I also submit that EMTALA's language concerning the type and extent of emergency treatment to be extended to all patients was not intended to cover the continued emergencies that typically attend patients like Baby K. The law was crafted to effect the purpose of preventing disparate treatment between emergency patients. See H.R.Rep. No. 241, 99th Cong., 2d Sess., pt. 1 at 27 (1986), reprinted in 1986 U.S.C.A.A.N. 42, 579, 605. In my view, Baby K is not that kind of emergency patient contemplated by the statute, although by the very nature of her terminal illness, she will suffer repeated medical emergencies during her day-to-day maintenance care. The hospital argues that anencephaly, not the subsidiary respiratory failure, is the condition that should be reviewed in order to judge the applicability vel non of EMTALA. I agree. I would consider anencephaly as the relevant condition and the respiratory difficulty as one of many subsidiary conditions found in a patient with the disease. EMTALA was not designed to reach such circumstances.
The tragic phenomenon Baby K represents exemplifies the need to take a case-by-case approach to determine if an emergency episode is governed by EMTALA. Baby K's condition presents her parents and doctors with decision-making choices that are different even from the difficult choices presented by other terminal diseases. Specifically, as an anencephalic infant, Baby K is permanently unconscious. She cannot hear, cannot see, and has no cognitive abilities. She has no awareness of and cannot interact with her environment in any way. Since there is no medical treatment that can improve her condition, she will be in this state for as long as she lives. Given this unique medical condition, whatever treatment appropriate for her unspeakably tragic illness should be regarded as a continuum, not as a series of discrete emergency medical conditions to be considered in isolation. Humanitarian concerns dictate appropriate care. However, if resort must be had to our courts to test the appropriateness of the care, the legal vehicle should be state malpractice law.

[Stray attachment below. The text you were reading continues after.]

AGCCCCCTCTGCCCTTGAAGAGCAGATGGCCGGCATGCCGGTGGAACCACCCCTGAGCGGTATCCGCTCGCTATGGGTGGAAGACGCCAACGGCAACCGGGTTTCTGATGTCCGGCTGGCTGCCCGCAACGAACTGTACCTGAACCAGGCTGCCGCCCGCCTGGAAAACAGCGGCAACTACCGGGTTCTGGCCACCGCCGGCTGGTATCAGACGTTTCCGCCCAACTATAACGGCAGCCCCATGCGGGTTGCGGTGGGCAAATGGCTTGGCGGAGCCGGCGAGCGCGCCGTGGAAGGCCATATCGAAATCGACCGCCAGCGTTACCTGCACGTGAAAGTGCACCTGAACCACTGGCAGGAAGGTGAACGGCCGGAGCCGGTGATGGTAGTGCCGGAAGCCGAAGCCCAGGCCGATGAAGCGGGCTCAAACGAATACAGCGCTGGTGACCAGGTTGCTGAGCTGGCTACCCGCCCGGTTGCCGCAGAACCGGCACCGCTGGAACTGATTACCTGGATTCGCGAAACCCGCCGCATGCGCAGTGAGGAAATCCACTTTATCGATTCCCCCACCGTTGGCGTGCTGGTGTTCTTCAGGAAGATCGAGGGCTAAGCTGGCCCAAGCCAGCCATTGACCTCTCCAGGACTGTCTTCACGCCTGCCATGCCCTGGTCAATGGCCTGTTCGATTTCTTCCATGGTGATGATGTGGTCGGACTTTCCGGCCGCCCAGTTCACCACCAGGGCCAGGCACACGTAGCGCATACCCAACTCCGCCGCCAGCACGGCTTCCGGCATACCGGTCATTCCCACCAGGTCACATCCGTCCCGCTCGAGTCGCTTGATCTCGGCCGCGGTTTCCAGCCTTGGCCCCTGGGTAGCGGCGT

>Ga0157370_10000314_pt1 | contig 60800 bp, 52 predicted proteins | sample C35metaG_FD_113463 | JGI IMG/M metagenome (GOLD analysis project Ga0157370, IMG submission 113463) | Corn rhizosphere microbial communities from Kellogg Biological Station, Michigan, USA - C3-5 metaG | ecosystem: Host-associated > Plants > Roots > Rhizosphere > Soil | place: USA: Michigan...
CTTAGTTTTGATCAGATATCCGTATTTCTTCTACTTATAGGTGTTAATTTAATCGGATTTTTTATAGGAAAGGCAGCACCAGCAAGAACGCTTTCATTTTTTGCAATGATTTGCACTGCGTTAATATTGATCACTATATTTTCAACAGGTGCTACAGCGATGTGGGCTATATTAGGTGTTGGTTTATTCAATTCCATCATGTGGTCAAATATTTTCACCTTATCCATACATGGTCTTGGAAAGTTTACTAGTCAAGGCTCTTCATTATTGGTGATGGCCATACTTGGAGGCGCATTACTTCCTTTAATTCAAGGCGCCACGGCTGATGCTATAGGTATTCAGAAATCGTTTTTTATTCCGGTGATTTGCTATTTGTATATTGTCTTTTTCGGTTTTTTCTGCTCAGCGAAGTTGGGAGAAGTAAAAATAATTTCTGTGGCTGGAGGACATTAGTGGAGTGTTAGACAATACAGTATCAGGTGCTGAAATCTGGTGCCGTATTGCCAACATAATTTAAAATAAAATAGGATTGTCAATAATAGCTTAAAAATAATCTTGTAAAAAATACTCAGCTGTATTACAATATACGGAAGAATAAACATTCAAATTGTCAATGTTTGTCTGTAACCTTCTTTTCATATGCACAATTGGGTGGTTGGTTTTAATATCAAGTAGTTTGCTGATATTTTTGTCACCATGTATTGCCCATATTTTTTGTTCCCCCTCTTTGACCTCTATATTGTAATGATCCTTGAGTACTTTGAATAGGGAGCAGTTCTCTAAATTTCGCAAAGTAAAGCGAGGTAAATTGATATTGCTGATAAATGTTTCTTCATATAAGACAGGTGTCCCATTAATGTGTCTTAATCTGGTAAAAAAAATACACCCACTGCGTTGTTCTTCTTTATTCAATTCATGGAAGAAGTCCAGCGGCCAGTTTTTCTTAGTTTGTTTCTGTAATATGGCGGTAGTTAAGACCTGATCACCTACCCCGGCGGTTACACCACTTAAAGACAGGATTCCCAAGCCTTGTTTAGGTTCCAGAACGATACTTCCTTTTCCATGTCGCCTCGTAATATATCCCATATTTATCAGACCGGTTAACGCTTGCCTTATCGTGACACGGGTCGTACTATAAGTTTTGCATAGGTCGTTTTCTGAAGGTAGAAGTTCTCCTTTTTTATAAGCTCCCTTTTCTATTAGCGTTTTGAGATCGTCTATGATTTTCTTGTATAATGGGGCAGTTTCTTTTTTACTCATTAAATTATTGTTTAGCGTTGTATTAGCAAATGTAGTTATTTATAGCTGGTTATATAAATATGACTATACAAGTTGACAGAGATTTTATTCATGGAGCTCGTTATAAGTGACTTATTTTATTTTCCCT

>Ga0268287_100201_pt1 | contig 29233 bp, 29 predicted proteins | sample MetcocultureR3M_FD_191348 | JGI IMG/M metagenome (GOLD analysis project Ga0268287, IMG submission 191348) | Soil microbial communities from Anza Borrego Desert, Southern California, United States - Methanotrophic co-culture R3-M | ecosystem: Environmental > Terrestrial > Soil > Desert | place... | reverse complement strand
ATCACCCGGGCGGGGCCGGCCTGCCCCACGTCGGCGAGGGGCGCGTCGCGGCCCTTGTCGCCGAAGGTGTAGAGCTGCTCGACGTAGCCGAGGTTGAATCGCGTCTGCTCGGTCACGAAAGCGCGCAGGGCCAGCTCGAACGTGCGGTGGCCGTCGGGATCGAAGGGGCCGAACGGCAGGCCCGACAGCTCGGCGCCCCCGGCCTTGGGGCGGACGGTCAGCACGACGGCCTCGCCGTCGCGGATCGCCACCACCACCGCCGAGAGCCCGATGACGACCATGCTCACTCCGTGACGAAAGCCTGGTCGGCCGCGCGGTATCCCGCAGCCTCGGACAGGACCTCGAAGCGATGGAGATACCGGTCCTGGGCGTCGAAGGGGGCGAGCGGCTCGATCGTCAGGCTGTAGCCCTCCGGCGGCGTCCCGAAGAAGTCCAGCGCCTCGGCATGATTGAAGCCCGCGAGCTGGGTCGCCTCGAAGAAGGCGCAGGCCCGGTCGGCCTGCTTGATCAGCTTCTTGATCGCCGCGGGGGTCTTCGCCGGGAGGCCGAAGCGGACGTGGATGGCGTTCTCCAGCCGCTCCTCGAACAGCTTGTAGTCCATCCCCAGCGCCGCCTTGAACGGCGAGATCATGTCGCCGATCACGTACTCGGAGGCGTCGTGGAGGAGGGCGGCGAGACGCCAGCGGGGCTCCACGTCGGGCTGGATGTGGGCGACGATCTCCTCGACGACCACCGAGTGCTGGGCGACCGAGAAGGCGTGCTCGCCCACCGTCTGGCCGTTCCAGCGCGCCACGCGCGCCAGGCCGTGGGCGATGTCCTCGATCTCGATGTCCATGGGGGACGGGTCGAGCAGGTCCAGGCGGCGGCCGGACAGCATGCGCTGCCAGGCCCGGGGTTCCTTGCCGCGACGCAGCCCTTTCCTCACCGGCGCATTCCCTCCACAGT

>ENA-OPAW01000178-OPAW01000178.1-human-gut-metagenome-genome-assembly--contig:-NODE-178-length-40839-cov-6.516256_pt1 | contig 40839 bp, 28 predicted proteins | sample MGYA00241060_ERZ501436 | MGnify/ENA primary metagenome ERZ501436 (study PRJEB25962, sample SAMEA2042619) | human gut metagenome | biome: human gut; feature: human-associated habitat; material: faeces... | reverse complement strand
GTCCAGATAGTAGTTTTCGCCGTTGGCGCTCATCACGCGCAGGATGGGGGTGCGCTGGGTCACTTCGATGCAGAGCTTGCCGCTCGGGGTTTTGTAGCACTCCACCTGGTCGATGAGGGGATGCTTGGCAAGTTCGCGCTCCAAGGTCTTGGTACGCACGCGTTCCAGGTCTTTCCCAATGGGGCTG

In my view, considering the discrete factual circumstances of Baby K's condition and previous treatment, if she is transferred again from the nursing home to the hospital in respiratory distress, that condition should be considered integral to the anencephalic condition, and I would hold that there has been no violation of EMTALA. I emphasize that this view contemplates a case-by-case determination. Individual cases involving victims of trauma, cancer, heart attack, or other catastrophic illness, who are denied potentially life-saving treatments, may well require different analyses.
Due to the parties' request for anonymity, all identifying information has been omitted from this opinion and anonyms are used to refer to the parties
The Hospital also sought declaratory relief under Sec. 504 of the Rehabilitation Act of 1973 (Rehabilitation Act), 29 U.S.C.A. Sec. 794 (West Supp.1993); the Americans with Disabilities Act of 1990 (ADA), 42 U.S.C.A. Secs. 12101 et seq. (West 1993); the Child Abuse Prevention and Treatment Act (Child Abuse Act), 42 U.S.C.A. Secs. 5101-5106h (West Supp.1993); and the statutes and common law of Virginia. In addressing these provisions, the district court concluded that a failure to provide respiratory support to Baby K because of her condition of anencephaly would constitute discrimination in violation of the ADA and the Rehabilitation Act but declined to rule on the application of the Child Abuse Act or Virginia law. Because we conclude that the Hospital has a duty to render stabilizing treatment under EMTALA, we need not address its obligations under the remaining federal statutes or the laws of Virginia
The full text of subsection (a) provides: